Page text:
Public housing residents play key role in asthma research
Twelve residents of the Boston Housing Authority graduated in December from an intensive training program in asthma education, research and advocacy. The newly certified community health advocates are already working with 40 families in the Franklin Hill, West Broadway and Washington Beech housing developments to document the health status of children with asthma and to make environmental improvements in their apartments, such as environmentally sound pest control.
The advocates are part of an innovative community-university-city collaborative known as the Healthy Public Housing Initiative (HPHI). The HPHI partners include the Tenant Task Forces at West Broadway and Franklin Hill, the Committee for Boston Public Housing, the Boston Housing Authority, the Boston Public Health Commission, the schools of public health at Boston and Harvard universities and Tufts University School of Medicine.
"No one that we are aware of has trained public housing residents to play a significant role in a serious health study before," said Doug Brugge, assistant professor of family medicine and community health at Tufts.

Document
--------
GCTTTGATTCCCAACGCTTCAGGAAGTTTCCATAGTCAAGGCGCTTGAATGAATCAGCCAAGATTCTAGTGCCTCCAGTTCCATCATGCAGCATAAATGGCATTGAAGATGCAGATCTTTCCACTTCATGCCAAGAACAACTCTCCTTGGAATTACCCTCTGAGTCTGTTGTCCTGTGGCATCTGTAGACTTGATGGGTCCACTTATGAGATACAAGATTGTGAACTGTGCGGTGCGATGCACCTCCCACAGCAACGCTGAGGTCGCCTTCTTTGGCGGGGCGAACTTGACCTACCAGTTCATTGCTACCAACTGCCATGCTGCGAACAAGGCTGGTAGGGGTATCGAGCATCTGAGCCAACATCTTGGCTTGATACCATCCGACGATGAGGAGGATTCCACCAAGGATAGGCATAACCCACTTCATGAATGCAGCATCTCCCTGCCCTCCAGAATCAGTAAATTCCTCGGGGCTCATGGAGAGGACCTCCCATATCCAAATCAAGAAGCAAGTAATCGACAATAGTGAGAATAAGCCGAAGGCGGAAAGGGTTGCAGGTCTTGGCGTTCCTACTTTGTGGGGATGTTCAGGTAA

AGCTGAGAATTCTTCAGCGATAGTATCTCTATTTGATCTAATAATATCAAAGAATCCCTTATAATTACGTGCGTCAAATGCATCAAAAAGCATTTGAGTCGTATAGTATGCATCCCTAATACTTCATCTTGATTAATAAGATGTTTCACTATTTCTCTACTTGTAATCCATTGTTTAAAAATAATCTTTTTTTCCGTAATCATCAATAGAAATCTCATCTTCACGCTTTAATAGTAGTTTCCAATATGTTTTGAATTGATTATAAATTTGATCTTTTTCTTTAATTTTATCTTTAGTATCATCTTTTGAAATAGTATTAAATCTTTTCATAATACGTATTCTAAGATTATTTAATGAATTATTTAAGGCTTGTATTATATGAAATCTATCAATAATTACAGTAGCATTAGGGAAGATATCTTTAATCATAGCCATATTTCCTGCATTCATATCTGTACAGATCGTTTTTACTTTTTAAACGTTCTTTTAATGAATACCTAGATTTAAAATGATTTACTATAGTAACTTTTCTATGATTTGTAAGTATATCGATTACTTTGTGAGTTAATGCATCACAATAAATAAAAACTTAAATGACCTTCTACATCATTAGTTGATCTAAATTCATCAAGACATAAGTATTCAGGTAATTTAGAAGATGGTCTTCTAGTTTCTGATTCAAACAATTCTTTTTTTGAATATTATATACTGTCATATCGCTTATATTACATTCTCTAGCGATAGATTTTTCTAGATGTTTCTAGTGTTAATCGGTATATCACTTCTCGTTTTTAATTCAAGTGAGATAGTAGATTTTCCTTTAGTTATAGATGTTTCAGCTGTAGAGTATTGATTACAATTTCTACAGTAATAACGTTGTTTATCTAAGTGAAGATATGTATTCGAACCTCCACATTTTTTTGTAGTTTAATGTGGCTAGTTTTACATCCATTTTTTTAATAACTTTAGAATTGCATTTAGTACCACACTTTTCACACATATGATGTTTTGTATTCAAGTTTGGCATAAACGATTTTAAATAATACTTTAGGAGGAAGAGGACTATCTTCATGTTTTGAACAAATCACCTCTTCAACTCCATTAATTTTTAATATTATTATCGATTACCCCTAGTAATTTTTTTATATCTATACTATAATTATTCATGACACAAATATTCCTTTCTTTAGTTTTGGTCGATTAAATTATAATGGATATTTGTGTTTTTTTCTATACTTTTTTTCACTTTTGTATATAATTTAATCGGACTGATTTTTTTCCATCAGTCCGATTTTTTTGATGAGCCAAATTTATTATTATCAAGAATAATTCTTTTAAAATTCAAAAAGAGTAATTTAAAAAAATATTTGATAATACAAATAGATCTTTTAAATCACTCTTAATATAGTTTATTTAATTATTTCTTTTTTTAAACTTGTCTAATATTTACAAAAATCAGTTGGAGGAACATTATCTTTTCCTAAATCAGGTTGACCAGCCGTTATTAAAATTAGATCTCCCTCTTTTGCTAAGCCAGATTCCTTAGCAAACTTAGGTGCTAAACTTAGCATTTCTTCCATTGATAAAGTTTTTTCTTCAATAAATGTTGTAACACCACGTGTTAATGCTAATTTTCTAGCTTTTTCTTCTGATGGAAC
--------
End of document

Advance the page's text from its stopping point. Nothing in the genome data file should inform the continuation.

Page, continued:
This multi-partner project is different because the community health advocates are the field researchers and have the critical role of linking members of community organizations, city agencies and universities with public housing residents. The project aims to demonstrate to children with asthma the health benefits of environmentally sound pest control and to document lessons learned for replication in public housing communities across the country.
Following four years of pilot studies and planning, the Healthy Public Housing Initiative began formally in 2001 with funding from the U.S. Department of Housing and Urban Development, the Boston Foundation, the Jessie B. Cox Charitable Trust, and, recently, the Kellogg Foundation.